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The Dolphins value run defenders, but does it lead to wins?

NFL teams still value run defense, and many continue to invest in interior defenders skilled at closing off running lanes. The battle between run blockers on the offensive line and run stoppers on defense defined the NFL for decades.

However, the league has changed into a pass first offense where scoring has become normal. The league that averaged 18.7 points per team game in 1993 morphed into one averaging 24.8 points per team game last season. Last season was an all time record.


Teams believe stopping the run is important, or they wouldn’t spend premium picks to acquire players adept at that skill.

What I would like to know is if a good interior run defense contributes to winning football games Does a stout defensive line encourage teams to throw the ball more? Does it impact how many points a team scores?

ESPN analyst Brian Burke came out with a fantastic metric, the run stop win rate. It basically measures an opponent’s effective rushing ability. This usually decreases as a defense’s number of run stops wins on a play increases. It’s based on a defense’s performance. It takes into account the technique played and amount of rush snaps a lineman has faced.

Taking into account of the run stop win rate and the factors included into it the metric is actually called “run stop wins over expected” (RSWOE).

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Metric by Team

TeamRun Stop Wins over Expected (RSWOE)
From: ESPN Stats & Information Group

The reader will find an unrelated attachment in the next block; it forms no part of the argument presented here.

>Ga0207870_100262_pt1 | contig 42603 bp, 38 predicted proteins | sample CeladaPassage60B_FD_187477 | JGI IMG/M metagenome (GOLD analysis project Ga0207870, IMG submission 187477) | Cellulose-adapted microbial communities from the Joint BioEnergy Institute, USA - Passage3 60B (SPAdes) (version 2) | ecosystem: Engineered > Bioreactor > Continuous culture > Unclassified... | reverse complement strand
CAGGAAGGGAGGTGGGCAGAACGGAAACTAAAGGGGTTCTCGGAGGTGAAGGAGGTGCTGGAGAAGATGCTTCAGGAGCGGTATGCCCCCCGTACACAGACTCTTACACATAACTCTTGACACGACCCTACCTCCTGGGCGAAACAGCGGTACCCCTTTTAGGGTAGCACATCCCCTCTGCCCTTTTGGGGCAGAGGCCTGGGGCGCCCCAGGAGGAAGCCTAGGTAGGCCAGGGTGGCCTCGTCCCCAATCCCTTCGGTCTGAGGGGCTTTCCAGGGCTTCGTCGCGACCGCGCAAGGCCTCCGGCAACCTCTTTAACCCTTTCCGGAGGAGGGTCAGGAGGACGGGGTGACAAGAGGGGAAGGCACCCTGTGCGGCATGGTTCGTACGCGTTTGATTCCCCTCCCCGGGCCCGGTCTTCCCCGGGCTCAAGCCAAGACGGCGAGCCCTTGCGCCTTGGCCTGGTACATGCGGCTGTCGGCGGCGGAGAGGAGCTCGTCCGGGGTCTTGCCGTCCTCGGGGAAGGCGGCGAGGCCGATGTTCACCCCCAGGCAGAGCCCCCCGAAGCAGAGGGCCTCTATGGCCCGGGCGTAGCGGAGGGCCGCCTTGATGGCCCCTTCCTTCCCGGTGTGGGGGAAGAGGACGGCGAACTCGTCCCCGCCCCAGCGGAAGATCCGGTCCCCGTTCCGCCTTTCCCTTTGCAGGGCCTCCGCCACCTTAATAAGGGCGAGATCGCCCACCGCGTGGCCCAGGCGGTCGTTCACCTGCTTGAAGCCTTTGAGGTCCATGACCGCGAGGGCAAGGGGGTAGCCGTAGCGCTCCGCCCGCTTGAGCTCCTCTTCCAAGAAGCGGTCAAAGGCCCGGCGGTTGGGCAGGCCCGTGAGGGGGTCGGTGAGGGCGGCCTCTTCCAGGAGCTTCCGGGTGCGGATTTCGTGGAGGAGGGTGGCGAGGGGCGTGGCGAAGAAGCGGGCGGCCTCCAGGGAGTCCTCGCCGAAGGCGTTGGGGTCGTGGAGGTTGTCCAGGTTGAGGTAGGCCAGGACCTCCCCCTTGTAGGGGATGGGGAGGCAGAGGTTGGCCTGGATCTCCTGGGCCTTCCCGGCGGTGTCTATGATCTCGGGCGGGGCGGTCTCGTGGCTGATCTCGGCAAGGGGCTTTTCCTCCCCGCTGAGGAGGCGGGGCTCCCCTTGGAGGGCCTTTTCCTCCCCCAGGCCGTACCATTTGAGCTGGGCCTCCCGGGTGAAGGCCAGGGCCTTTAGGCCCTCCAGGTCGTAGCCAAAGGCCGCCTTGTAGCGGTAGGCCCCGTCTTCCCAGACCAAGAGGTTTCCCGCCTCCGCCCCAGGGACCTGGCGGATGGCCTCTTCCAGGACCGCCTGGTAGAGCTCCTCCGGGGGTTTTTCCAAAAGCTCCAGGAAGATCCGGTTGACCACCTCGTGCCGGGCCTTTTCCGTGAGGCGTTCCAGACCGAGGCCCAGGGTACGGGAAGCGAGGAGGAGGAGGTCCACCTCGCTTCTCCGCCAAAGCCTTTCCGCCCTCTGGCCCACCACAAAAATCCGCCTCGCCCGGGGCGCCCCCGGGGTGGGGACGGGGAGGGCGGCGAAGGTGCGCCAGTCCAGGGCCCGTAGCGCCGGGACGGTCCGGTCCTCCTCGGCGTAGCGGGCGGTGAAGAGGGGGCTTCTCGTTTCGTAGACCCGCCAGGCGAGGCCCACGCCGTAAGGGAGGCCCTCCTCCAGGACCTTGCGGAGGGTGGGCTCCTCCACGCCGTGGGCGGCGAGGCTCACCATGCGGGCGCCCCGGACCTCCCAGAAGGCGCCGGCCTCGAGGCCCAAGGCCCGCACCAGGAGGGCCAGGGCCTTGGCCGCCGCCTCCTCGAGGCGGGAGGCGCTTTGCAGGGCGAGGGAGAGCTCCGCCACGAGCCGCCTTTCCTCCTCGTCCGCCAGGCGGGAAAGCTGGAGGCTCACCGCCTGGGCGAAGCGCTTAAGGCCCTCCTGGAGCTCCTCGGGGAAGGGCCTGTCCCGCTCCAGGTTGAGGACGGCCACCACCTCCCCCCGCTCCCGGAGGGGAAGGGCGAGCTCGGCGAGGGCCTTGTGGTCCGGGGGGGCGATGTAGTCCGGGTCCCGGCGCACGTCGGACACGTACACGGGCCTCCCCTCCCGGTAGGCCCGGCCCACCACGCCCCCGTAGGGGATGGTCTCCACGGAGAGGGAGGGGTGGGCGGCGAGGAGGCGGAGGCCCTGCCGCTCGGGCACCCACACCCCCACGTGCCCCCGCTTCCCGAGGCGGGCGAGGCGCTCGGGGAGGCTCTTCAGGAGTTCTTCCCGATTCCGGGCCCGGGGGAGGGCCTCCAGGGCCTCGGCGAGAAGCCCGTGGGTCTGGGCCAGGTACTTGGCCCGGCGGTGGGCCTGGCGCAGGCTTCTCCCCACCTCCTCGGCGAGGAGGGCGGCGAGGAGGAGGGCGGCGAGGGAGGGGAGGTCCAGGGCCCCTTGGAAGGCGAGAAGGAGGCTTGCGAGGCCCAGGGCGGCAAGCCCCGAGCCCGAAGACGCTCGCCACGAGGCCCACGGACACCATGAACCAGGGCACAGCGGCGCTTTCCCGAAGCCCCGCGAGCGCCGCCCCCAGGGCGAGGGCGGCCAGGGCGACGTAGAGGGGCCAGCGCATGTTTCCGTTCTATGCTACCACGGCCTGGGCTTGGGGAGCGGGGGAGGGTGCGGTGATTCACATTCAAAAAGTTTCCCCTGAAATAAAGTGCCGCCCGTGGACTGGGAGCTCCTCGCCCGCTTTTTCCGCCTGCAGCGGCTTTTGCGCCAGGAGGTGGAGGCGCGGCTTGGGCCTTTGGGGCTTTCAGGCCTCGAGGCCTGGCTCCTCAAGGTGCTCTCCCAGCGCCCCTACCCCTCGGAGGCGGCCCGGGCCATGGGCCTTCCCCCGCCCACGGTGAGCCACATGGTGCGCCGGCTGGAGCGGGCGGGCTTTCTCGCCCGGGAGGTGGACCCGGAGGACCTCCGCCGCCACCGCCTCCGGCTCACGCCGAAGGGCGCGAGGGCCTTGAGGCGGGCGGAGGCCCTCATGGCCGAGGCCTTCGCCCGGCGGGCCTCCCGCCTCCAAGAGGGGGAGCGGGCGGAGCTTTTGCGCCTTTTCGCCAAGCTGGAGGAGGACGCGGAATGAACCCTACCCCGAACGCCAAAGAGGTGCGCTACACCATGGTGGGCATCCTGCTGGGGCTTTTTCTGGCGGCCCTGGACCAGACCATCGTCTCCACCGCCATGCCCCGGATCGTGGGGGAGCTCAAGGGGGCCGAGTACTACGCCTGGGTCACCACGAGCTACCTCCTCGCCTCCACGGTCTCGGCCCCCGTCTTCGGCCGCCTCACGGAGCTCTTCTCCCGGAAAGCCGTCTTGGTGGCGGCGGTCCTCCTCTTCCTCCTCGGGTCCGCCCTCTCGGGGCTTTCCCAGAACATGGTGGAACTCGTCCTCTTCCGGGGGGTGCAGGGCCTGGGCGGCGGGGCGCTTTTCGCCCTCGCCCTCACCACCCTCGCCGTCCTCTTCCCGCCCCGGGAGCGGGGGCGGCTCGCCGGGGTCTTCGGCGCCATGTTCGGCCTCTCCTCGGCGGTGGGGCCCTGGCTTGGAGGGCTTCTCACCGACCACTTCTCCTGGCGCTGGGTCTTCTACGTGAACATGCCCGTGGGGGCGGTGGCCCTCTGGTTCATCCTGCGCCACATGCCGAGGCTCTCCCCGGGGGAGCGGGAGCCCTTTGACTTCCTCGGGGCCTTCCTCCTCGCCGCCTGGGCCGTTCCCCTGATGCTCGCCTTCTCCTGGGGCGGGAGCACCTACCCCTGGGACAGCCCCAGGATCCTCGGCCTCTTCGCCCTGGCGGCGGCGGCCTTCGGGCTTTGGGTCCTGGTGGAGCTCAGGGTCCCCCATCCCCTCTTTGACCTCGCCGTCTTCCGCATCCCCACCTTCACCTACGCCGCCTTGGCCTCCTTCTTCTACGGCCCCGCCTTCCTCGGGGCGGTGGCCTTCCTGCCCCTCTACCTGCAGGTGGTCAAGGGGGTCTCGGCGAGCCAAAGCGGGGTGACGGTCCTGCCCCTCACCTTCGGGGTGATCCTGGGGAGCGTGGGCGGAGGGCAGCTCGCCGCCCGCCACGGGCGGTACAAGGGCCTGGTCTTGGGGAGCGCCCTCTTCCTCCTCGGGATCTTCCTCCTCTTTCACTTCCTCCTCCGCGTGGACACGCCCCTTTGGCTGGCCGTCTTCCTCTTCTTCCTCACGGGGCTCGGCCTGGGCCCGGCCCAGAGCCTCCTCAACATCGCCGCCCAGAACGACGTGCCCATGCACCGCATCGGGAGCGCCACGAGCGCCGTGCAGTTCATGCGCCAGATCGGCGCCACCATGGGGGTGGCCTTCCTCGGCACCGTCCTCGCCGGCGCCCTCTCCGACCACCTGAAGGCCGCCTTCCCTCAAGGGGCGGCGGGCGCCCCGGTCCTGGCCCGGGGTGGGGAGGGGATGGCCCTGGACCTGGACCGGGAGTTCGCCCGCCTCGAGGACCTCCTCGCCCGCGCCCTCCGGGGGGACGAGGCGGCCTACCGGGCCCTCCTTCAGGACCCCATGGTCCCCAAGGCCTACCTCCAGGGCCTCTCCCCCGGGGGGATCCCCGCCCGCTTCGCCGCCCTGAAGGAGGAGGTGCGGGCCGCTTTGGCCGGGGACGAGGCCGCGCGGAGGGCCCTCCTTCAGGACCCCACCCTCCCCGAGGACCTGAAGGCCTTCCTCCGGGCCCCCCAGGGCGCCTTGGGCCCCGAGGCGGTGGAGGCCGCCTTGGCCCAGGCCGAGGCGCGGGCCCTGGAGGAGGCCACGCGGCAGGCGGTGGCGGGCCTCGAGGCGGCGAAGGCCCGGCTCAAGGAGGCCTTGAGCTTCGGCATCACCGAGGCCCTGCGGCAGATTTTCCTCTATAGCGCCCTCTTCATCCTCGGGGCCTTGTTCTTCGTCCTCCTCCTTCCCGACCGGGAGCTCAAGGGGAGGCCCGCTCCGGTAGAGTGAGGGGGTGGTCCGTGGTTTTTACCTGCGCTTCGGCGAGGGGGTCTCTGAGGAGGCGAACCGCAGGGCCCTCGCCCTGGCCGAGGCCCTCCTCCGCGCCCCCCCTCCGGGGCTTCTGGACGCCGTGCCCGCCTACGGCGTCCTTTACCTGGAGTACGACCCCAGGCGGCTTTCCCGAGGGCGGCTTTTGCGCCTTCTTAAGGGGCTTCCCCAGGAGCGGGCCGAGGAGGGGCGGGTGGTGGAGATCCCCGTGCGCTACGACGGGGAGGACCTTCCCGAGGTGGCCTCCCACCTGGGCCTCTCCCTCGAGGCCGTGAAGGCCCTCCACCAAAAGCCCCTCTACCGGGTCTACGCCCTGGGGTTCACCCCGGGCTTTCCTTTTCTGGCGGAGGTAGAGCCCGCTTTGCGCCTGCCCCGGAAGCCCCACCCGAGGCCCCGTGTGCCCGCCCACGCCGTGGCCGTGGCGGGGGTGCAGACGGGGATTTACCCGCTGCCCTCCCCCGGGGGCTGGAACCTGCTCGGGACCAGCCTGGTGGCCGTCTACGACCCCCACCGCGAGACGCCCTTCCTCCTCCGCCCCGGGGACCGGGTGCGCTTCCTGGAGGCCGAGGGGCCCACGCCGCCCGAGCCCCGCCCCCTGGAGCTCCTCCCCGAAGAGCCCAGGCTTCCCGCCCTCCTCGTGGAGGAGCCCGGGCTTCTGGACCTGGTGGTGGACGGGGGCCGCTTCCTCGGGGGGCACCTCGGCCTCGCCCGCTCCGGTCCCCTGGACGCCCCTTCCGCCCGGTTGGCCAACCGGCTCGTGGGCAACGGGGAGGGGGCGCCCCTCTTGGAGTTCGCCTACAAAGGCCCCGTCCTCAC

Note: There is no pattern between RSWOE and other measures of defensive performance. No correlation exists either with defensive points allowed or team scoring margin.


Being good at stopping the run does not appear to help defenses prevent opposing offenses from scoring, meanwhile being bad at stopping the run does not hurt either, except in critical situations.

Per PFF these were the best teams stopping the run:

Of the top 10 best run defenses, only five made it to the postseason, with the Saints and Rams making runs in the postseason.

Metric Correlation with Wins/Expected
Dropback %.25
1st down rush %.08
Points scored.06
Points Allowed.04
Point Margin.02
3rd down conv. %.01
Def. success rate-.17
Rush yards % of offense-.26
From: ESPN Stats & Information Group. Data Populated from 2017-2020

The strongest correlation tested suggests that the more dominant the interior run defense, the more an opponent will drop back to pass — and the less it will try to run.

Diving into the Deep end

In terms of the Dolphins, Miami has invested heavily into the interior defensive line. Brian Flores’ scheme dictates iDLs to eat up space, push into the backfield and apply pressure on the Quarterback— allowing Linebackers to clean up the play and gain box score statistics.